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T-Systems targets Amazon cloud customers

Deutsche Telekom's IT services division plans to take business from Amazon with a cheaper public cloud that guarantees users' data stays in Germany

T-Systems is targeting customers in Europe with public cloud that is cheaper than Amazon Web Services' and guarantees data stays in Germany.

Customers can use the infrastructure as a service, with a price tag which T-Systems said is 15% lower than Amazon, or they can receive services on top through T-Systems.

The datacentres for the Open Telekom Cloud are in Germany and all data falls under German privacy law, which is stricter than EU law. Large companies have already approached T-Systems because they want their data to be in Germany rather than the US.

The public cloud service has been piloted by customers and Cern, the particle research organisation, has become its first customer.

T-Systems uses the communications network of its parent company Deutsche Telekom and the low-cost infrastructure hardware of Chinese supplier Huawei to underpin Open Telekom Cloud, which was launched at the recent CeBIT technology event in Hannover.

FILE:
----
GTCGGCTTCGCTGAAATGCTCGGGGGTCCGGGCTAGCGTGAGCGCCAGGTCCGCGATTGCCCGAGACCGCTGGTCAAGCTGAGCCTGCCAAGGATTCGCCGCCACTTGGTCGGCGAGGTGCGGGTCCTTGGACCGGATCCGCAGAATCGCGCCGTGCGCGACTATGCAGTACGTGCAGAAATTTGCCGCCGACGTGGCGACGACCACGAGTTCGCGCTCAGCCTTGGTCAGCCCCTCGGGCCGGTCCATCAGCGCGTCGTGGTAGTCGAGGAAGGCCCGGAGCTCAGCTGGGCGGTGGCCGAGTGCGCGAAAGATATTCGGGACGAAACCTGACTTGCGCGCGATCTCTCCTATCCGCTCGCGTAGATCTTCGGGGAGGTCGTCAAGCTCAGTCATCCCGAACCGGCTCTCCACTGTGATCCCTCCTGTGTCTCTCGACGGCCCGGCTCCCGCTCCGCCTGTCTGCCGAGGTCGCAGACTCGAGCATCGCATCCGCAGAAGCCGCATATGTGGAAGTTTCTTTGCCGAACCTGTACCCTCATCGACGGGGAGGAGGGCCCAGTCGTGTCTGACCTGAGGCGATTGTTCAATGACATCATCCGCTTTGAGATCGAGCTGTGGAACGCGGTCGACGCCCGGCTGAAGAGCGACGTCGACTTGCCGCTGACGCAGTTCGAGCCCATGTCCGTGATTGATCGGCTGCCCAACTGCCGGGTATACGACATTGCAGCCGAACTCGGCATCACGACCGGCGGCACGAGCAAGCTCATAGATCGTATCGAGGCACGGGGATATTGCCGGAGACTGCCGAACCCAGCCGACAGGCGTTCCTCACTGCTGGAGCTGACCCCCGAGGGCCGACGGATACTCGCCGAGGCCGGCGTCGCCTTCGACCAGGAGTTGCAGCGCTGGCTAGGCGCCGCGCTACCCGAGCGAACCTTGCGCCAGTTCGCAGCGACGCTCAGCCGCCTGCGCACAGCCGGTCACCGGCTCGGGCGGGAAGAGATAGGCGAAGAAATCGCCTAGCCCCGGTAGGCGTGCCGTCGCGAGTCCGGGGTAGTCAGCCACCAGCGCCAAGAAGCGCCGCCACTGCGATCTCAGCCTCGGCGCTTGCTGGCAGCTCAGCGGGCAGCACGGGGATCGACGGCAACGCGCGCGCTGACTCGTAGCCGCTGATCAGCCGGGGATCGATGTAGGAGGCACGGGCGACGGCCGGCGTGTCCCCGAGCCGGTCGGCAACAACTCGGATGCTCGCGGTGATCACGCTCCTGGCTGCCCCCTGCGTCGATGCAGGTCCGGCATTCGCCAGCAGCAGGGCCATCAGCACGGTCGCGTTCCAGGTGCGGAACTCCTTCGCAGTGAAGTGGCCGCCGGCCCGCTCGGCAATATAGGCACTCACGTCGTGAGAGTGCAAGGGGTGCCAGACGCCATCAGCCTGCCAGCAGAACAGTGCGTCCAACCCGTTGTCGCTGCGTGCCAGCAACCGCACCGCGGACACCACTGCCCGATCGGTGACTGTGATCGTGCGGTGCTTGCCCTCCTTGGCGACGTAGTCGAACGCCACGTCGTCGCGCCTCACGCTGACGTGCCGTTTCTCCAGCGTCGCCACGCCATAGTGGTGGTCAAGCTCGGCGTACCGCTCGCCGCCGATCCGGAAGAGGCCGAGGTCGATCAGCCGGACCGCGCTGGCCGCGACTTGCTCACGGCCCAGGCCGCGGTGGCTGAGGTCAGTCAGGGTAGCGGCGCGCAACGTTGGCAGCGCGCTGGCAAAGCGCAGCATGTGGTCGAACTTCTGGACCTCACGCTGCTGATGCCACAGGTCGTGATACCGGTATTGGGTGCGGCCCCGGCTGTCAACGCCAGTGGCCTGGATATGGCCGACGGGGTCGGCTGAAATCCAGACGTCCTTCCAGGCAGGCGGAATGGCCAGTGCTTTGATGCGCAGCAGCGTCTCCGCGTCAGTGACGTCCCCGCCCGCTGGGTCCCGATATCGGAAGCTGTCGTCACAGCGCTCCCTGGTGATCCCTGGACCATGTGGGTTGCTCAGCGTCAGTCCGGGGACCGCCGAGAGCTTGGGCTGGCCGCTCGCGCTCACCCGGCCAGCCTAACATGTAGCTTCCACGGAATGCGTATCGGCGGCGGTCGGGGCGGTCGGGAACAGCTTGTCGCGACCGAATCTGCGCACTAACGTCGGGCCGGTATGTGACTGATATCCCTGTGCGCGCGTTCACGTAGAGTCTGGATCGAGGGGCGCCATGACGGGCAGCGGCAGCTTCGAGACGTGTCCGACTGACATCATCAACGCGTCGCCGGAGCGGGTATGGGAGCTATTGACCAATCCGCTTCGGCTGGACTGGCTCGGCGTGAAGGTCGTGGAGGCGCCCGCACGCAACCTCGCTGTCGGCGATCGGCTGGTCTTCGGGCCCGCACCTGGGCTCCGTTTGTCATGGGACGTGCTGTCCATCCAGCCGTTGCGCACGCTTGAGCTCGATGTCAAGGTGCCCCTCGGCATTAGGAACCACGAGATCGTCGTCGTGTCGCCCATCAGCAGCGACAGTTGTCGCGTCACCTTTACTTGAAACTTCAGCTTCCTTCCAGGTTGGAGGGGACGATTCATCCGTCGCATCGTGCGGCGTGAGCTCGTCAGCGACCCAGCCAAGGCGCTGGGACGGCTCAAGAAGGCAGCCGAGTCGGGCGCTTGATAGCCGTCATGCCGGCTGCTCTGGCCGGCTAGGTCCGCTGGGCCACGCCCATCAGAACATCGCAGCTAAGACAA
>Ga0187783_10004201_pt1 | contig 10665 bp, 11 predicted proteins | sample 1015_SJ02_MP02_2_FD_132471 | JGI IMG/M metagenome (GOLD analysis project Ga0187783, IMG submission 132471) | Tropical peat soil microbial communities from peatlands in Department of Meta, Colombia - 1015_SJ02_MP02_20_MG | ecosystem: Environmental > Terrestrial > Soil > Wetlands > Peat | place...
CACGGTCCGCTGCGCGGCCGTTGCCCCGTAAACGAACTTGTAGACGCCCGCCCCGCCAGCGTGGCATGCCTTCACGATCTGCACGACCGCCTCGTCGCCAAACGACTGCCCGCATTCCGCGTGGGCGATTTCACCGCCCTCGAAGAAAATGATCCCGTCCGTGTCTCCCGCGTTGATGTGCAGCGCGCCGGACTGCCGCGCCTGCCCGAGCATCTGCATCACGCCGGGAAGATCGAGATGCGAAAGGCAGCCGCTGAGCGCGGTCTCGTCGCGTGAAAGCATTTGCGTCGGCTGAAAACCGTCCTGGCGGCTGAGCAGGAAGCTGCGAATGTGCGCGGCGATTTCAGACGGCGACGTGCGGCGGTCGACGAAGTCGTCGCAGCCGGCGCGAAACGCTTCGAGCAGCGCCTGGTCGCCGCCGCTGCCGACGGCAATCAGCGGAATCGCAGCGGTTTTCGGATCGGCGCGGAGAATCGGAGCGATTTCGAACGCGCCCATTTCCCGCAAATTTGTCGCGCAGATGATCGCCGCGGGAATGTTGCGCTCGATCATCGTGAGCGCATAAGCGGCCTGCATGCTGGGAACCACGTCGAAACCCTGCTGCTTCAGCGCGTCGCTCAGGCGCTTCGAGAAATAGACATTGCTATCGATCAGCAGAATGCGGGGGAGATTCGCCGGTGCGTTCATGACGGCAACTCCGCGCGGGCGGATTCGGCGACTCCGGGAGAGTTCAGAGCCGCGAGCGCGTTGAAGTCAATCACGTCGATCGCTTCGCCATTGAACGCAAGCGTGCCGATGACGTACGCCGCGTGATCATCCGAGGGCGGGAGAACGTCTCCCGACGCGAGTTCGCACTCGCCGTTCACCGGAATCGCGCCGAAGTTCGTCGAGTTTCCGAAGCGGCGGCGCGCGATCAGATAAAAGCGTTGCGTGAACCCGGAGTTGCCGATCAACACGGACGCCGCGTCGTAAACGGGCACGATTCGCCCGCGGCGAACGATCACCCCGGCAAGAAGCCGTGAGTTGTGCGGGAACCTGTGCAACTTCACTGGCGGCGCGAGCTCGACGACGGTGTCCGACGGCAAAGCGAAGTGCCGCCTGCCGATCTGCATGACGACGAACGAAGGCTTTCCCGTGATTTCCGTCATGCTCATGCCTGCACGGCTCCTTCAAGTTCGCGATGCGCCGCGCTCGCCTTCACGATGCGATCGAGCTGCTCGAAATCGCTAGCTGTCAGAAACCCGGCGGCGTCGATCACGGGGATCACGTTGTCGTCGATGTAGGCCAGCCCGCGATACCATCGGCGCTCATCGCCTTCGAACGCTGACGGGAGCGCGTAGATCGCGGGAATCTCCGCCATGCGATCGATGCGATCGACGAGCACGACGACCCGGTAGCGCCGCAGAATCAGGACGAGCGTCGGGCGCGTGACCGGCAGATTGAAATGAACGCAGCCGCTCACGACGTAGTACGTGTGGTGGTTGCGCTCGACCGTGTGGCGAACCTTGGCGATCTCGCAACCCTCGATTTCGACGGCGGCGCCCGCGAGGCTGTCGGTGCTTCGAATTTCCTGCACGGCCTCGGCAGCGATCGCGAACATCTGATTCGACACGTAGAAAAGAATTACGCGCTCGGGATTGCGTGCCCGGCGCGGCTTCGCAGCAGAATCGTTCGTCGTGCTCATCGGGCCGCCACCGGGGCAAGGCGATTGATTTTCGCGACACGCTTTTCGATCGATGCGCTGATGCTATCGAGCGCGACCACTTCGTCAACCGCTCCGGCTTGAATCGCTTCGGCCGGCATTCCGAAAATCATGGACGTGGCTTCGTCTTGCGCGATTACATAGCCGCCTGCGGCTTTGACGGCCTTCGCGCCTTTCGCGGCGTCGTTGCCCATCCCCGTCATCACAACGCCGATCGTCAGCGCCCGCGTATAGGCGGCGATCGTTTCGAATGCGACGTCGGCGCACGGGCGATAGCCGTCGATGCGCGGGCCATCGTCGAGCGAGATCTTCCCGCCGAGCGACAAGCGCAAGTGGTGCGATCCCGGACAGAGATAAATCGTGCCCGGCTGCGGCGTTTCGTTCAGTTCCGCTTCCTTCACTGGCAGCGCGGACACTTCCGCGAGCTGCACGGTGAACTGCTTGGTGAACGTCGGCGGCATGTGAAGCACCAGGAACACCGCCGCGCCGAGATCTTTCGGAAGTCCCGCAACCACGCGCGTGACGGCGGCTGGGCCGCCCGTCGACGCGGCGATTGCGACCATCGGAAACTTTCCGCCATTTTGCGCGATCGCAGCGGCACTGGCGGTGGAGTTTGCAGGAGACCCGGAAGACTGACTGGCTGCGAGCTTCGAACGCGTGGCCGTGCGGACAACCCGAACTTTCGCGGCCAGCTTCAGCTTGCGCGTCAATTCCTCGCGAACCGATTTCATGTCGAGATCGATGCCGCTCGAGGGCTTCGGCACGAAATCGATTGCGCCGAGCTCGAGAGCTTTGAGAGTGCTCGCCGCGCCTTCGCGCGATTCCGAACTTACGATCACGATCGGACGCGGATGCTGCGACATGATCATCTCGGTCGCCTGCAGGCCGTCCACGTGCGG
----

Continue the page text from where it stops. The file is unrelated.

Cern will use 1,000 simultaneous virtual machines and associated cluster storage of more than 500 Terabyte, for a three month period.

Helge Meinhard in the Cern IT department said: “This contract will allow us to further our understanding of the practical steps needed to integrate commercial cloud services into our physics workflows by increasing the scale of the resources being integrated with the private cloud resources of Cern.”

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T-Systems UK managing director Christoph Rode said the company is targeting European customers of Amazon. He said many of T-System’s existing customers use Amazon cloud services, and the company will look to convert them to its public cloud.

He added that the advantages of the Open Telekom Cloud are its lower cost per usage, the fact that it is simpler to set up virtual machines and because data stays in Germany. The cloud uses OpenStack open source infrastructure as a service.

Separately T-Systems is offering customers its cloud-based SAP service, with the option of ending the contract after six months if they are not happy – without penalty charges.

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